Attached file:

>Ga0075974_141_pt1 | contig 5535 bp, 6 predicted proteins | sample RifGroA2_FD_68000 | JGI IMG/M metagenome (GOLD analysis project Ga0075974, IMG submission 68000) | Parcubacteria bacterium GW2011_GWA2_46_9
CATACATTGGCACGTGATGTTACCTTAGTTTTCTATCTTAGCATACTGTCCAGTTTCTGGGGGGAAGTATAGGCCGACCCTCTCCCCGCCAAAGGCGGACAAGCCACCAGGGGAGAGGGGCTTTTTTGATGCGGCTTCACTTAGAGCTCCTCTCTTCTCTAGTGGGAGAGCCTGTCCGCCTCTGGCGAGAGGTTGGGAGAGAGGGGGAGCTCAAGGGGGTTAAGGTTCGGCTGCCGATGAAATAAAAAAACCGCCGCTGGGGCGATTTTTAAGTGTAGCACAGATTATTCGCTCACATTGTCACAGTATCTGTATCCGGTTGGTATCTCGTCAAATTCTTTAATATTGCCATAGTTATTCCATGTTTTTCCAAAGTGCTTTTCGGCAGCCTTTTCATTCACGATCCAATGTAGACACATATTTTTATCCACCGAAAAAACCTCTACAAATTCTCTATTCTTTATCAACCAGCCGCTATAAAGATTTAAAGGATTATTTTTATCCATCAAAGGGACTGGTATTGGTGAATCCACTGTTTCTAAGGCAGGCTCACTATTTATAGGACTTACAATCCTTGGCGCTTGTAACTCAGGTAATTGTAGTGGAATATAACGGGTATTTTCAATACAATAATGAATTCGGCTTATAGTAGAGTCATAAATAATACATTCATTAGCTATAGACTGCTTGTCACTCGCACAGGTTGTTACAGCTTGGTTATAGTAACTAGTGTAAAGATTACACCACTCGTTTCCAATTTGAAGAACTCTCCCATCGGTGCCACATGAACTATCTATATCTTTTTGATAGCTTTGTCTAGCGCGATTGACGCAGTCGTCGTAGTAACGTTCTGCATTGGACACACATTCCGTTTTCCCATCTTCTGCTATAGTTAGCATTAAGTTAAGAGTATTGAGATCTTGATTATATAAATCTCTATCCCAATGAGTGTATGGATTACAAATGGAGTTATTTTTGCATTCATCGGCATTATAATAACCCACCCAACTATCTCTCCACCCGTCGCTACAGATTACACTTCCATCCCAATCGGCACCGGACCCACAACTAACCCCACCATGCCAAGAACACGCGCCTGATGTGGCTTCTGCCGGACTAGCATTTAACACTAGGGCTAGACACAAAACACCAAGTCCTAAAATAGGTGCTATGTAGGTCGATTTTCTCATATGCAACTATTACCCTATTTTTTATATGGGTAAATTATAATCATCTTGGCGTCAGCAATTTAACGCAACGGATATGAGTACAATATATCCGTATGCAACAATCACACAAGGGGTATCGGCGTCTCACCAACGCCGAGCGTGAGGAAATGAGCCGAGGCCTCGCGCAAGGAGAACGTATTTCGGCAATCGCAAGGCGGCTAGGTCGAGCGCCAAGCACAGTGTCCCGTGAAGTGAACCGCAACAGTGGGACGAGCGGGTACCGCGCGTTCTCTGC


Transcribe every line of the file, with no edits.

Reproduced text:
>Ga0075974_141_pt1 | contig 5535 bp, 6 predicted proteins | sample RifGroA2_FD_68000 | JGI IMG/M metagenome (GOLD analysis project Ga0075974, IMG submission 68000) | Parcubacteria bacterium GW2011_GWA2_46_9
CATACATTGGCACGTGATGTTACCTTAGTTTTCTATCTTAGCATACTGTCCAGTTTCTGGGGGGAAGTATAGGCCGACCCTCTCCCCGCCAAAGGCGGACAAGCCACCAGGGGAGAGGGGCTTTTTTGATGCGGCTTCACTTAGAGCTCCTCTCTTCTCTAGTGGGAGAGCCTGTCCGCCTCTGGCGAGAGGTTGGGAGAGAGGGGGAGCTCAAGGGGGTTAAGGTTCGGCTGCCGATGAAATAAAAAAACCGCCGCTGGGGCGATTTTTAAGTGTAGCACAGATTATTCGCTCACATTGTCACAGTATCTGTATCCGGTTGGTATCTCGTCAAATTCTTTAATATTGCCATAGTTATTCCATGTTTTTCCAAAGTGCTTTTCGGCAGCCTTTTCATTCACGATCCAATGTAGACACATATTTTTATCCACCGAAAAAACCTCTACAAATTCTCTATTCTTTATCAACCAGCCGCTATAAAGATTTAAAGGATTATTTTTATCCATCAAAGGGACTGGTATTGGTGAATCCACTGTTTCTAAGGCAGGCTCACTATTTATAGGACTTACAATCCTTGGCGCTTGTAACTCAGGTAATTGTAGTGGAATATAACGGGTATTTTCAATACAATAATGAATTCGGCTTATAGTAGAGTCATAAATAATACATTCATTAGCTATAGACTGCTTGTCACTCGCACAGGTTGTTACAGCTTGGTTATAGTAACTAGTGTAAAGATTACACCACTCGTTTCCAATTTGAAGAACTCTCCCATCGGTGCCACATGAACTATCTATATCTTTTTGATAGCTTTGTCTAGCGCGATTGACGCAGTCGTCGTAGTAACGTTCTGCATTGGACACACATTCCGTTTTCCCATCTTCTGCTATAGTTAGCATTAAGTTAAGAGTATTGAGATCTTGATTATATAAATCTCTATCCCAATGAGTGTATGGATTACAAATGGAGTTATTTTTGCATTCATCGGCATTATAATAACCCACCCAACTATCTCTCCACCCGTCGCTACAGATTACACTTCCATCCCAATCGGCACCGGACCCACAACTAACCCCACCATGCCAAGAACACGCGCCTGATGTGGCTTCTGCCGGACTAGCATTTAACACTAGGGCTAGACACAAAACACCAAGTCCTAAAATAGGTGCTATGTAGGTCGATTTTCTCATATGCAACTATTACCCTATTTTTTATATGGGTAAATTATAATCATCTTGGCGTCAGCAATTTAACGCAACGGATATGAGTACAATATATCCGTATGCAACAATCACACAAGGGGTATCGGCGTCTCACCAACGCCGAGCGTGAGGAAATGAGCCGAGGCCTCGCGCAAGGAGAACGTATTTCGGCAATCGCAAGGCGGCTAGGTCGAGCGCCAAGCACAGTGTCCCGTGAAGTGAACCGCAACAGTGGGACGAGCGGGTACCGCGCGTTCTCTGC